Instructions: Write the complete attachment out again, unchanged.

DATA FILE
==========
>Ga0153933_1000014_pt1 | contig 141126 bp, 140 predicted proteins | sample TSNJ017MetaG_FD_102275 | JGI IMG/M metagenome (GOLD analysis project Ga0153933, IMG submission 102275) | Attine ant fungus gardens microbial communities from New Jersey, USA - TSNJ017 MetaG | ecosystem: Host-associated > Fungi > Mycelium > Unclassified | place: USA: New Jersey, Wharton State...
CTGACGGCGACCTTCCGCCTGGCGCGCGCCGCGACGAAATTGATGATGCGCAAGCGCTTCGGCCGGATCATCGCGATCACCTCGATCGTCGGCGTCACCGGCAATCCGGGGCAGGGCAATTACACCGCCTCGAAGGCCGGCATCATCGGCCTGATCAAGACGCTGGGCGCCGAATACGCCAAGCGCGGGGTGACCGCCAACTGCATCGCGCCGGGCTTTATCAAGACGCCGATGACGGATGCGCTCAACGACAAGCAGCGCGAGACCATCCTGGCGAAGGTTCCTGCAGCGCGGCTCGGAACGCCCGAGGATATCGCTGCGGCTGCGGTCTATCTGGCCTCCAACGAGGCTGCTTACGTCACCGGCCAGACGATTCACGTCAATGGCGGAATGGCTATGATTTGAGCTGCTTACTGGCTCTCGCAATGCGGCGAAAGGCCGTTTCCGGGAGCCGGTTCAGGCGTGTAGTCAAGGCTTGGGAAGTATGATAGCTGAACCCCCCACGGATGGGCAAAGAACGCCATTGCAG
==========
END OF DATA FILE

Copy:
>Ga0153933_1000014_pt1 | contig 141126 bp, 140 predicted proteins | sample TSNJ017MetaG_FD_102275 | JGI IMG/M metagenome (GOLD analysis project Ga0153933, IMG submission 102275) | Attine ant fungus gardens microbial communities from New Jersey, USA - TSNJ017 MetaG | ecosystem: Host-associated > Fungi > Mycelium > Unclassified | place: USA: New Jersey, Wharton State...
CTGACGGCGACCTTCCGCCTGGCGCGCGCCGCGACGAAATTGATGATGCGCAAGCGCTTCGGCCGGATCATCGCGATCACCTCGATCGTCGGCGTCACCGGCAATCCGGGGCAGGGCAATTACACCGCCTCGAAGGCCGGCATCATCGGCCTGATCAAGACGCTGGGCGCCGAATACGCCAAGCGCGGGGTGACCGCCAACTGCATCGCGCCGGGCTTTATCAAGACGCCGATGACGGATGCGCTCAACGACAAGCAGCGCGAGACCATCCTGGCGAAGGTTCCTGCAGCGCGGCTCGGAACGCCCGAGGATATCGCTGCGGCTGCGGTCTATCTGGCCTCCAACGAGGCTGCTTACGTCACCGGCCAGACGATTCACGTCAATGGCGGAATGGCTATGATTTGAGCTGCTTACTGGCTCTCGCAATGCGGCGAAAGGCCGTTTCCGGGAGCCGGTTCAGGCGTGTAGTCAAGGCTTGGGAAGTATGATAGCTGAACCCCCCACGGATGGGCAAAGAACGCCATTGCAG